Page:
• Managing technology change is more than just about the technology, it’s about business practices as well.
• Stagnation of technology leads to technological debt, which costs more than money to fix.
Far longer ago than I’m willing to admit, I worked for a now-defunct retail organization in IT. That organization prided itself on two things, its ability to fulfill business needs to a high standard without relying on external vendors or organizations, and its ability to extend the life of arguably ancient IT systems. Massive technological debt was accrued, all with the best of intentions. Continue reading “Technological Debt is More Than Just Money”→
Knowing the social responsibility position of the vendors you do business with is important; what they do can reflect on you as their customer.
Keep an open mind and do your research; a vendor that aligns with your organization’s ethos and goals will help ensure a better relationship.
Corporate Social Responsibility – Keep It Real
Increasingly, customers are considering the social position of vendors from which they want to buy. Who you buy from reflects on the ethos of your company as well. Nobody wants to be doing business with a vendor perceived as evil or greedy. Therefore, many companies will not publicly reveal which vendors they use internally. The social position of your vendor is probably not even in the top ten requirements, but it should factor in somewhere. If you really want to partner with a vendor, your corporate ethos and attitudes should be at least roughly in the same direction. Continue reading “Corporate Giving and Social Responsibility – Should You Care?”→
Consumers are becoming aware that their personal data is being mined and misused. They will demand changes and control.
Companies, starting with IT departments, need to get in front of this trend and become more customer-conscious about personal data and privacy by giving customers control and choice about how their data is used before laws and regulations make it no choice at all.
The definition of ‘me’ is expanding. ‘Me’ used to be about personal identity and one’s physical person, perhaps even extending to the immediate family around you. ‘Me’ is getting bigger, though, and extends to a lot more things. ‘Me’ is now also anything about ‘me’ including metadata about me. ‘Me’ is the data I generate from just living, the things I do, the products I buy, the music I like to listen to, and the entertainment I enjoy. ‘Me’ is browsing habits, daily habits, the places I go, the things I stop and look at in stores; my preferences for temperature, color, and foods; even my face, my eyes, my fingerprints, the patterns of veins in my hands. Continue reading “It’s All About ‘Me’”→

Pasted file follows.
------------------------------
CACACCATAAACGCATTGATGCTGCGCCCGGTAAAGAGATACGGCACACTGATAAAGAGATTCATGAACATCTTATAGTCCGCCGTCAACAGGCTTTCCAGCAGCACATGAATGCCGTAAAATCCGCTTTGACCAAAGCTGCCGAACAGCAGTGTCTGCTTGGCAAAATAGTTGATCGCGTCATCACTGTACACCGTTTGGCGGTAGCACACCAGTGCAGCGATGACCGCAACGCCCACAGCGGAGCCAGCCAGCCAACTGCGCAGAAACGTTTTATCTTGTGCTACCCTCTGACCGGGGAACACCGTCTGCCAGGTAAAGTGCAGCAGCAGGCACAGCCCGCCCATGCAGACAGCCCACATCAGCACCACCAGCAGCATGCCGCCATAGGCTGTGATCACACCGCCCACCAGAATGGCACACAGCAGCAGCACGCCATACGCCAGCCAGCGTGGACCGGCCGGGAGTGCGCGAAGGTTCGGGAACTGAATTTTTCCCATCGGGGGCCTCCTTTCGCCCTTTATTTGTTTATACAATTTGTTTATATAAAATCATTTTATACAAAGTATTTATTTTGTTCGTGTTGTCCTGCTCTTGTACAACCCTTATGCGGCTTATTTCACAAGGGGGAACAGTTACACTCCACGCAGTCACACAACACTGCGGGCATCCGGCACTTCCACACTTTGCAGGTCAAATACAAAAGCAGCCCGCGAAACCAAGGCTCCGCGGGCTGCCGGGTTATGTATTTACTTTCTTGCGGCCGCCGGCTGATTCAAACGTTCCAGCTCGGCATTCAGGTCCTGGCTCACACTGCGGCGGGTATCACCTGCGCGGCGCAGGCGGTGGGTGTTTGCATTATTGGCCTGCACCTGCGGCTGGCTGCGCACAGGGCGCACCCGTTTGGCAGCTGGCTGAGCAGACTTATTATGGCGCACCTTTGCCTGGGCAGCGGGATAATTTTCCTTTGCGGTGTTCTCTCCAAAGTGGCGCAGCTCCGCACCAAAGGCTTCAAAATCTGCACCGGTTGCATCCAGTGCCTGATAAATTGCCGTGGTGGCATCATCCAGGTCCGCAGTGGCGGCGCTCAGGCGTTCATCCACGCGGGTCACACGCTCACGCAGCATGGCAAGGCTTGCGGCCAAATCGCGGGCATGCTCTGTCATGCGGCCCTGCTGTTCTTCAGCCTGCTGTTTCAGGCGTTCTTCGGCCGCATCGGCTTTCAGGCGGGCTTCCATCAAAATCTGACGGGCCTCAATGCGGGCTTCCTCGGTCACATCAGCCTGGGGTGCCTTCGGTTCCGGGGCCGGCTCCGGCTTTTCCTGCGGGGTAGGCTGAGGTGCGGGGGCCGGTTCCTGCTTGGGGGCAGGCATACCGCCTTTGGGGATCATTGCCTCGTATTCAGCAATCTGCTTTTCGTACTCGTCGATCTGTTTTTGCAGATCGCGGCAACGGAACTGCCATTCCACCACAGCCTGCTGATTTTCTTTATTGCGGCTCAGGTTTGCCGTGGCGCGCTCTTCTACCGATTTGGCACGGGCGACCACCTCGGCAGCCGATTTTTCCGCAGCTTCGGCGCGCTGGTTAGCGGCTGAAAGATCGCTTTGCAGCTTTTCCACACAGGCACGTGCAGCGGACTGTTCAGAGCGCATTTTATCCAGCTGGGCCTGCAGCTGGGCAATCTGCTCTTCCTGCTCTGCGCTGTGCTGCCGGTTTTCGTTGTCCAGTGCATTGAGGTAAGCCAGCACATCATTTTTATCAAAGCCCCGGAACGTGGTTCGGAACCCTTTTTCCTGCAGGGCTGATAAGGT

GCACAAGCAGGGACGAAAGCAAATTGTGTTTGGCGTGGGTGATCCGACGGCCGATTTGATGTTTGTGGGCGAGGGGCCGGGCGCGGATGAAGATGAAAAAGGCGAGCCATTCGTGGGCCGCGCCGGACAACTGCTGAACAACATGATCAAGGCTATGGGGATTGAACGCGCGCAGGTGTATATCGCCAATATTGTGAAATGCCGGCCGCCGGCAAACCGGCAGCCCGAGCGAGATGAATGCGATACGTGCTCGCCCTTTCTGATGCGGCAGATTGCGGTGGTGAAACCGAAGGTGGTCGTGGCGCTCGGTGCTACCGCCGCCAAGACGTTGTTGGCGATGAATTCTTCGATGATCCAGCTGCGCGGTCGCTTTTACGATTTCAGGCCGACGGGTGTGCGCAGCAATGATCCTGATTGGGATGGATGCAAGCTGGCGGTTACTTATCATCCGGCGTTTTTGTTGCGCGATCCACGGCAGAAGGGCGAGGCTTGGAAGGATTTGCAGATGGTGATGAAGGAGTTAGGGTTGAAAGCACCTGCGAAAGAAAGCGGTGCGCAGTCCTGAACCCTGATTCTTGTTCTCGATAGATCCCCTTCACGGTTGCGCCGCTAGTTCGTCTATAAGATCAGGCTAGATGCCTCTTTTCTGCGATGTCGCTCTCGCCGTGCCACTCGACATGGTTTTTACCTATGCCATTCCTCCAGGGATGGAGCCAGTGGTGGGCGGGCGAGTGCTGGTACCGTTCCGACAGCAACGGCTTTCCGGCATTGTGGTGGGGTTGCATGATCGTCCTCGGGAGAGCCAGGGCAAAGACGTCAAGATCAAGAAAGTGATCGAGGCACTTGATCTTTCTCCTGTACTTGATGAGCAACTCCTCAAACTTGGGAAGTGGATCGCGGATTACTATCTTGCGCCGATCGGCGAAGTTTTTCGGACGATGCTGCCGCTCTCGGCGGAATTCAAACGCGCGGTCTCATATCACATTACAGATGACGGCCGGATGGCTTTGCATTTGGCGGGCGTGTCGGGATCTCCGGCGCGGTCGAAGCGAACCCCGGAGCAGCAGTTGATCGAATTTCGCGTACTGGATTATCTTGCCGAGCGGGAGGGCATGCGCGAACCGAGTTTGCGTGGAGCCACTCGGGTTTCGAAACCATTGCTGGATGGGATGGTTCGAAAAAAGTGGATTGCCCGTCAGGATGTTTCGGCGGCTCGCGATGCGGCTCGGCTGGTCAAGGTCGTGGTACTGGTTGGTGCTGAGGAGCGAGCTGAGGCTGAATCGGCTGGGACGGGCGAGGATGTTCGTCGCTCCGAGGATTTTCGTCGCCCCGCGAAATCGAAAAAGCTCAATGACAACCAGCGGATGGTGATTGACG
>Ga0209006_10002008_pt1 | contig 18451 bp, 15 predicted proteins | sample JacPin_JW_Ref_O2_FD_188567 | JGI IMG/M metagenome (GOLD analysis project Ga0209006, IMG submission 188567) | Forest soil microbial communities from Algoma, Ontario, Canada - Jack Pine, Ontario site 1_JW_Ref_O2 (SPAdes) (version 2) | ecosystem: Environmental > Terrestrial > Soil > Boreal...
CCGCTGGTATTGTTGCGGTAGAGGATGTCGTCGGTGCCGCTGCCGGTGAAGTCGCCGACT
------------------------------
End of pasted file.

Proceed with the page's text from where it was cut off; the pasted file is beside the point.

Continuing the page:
• Cost sharing between vendors/SPs and customers can strengthen relationships in a difficult time.
• Calm and deliberate planning by vendors/SPs and customers is key to minimizing impacts to business.
The new tariffs on imported goods in China and the U.S. will have a significant impact on pending and future deals, both for service providers, vendors, and customers. The technology industry has a complex and deeply international supply chain, with U.S. and Chinese companies both utilizing components and intellectual property. Component price increases will lead to sharp increases in product costs. These increases will slow or stall deals as customers may wait and see if the issues can be resolved in a short time frame. Continue reading “Geopolitical Issues Roil IT Sector”→
Traditional thinking around campus networking as ‘wired’ and ‘wireless’ is holding back transformational change.
The business needs campus networks to be agile, secure, and operationally efficient, meaning wired and wireless networks must be considered as a whole rather than as individual parts.
We all need to begin thinking about the campus network as a holistic combination of LAN/WAN, wireline, and wireless access components, rather than as separate parts. For decades, we’ve looked at ‘wired’ and ‘wireless’ as separate and disparate buying decisions, sometimes even when purchased from the same vendor. As an industry, wired and wireless are still treated as separate markets: in analyst reports, in market shares, and by the press, customers, and vendors. Even the vendors on the forefront of combined campus networking still have separate engineering and sometimes even business units for these functions. The growing need to automate common tasks, apply policy across the network, and integrate security means we need an upgrade to how we think about campus networking. Continue reading “Traditional Thinking About the Campus Network Is Holding It Back”→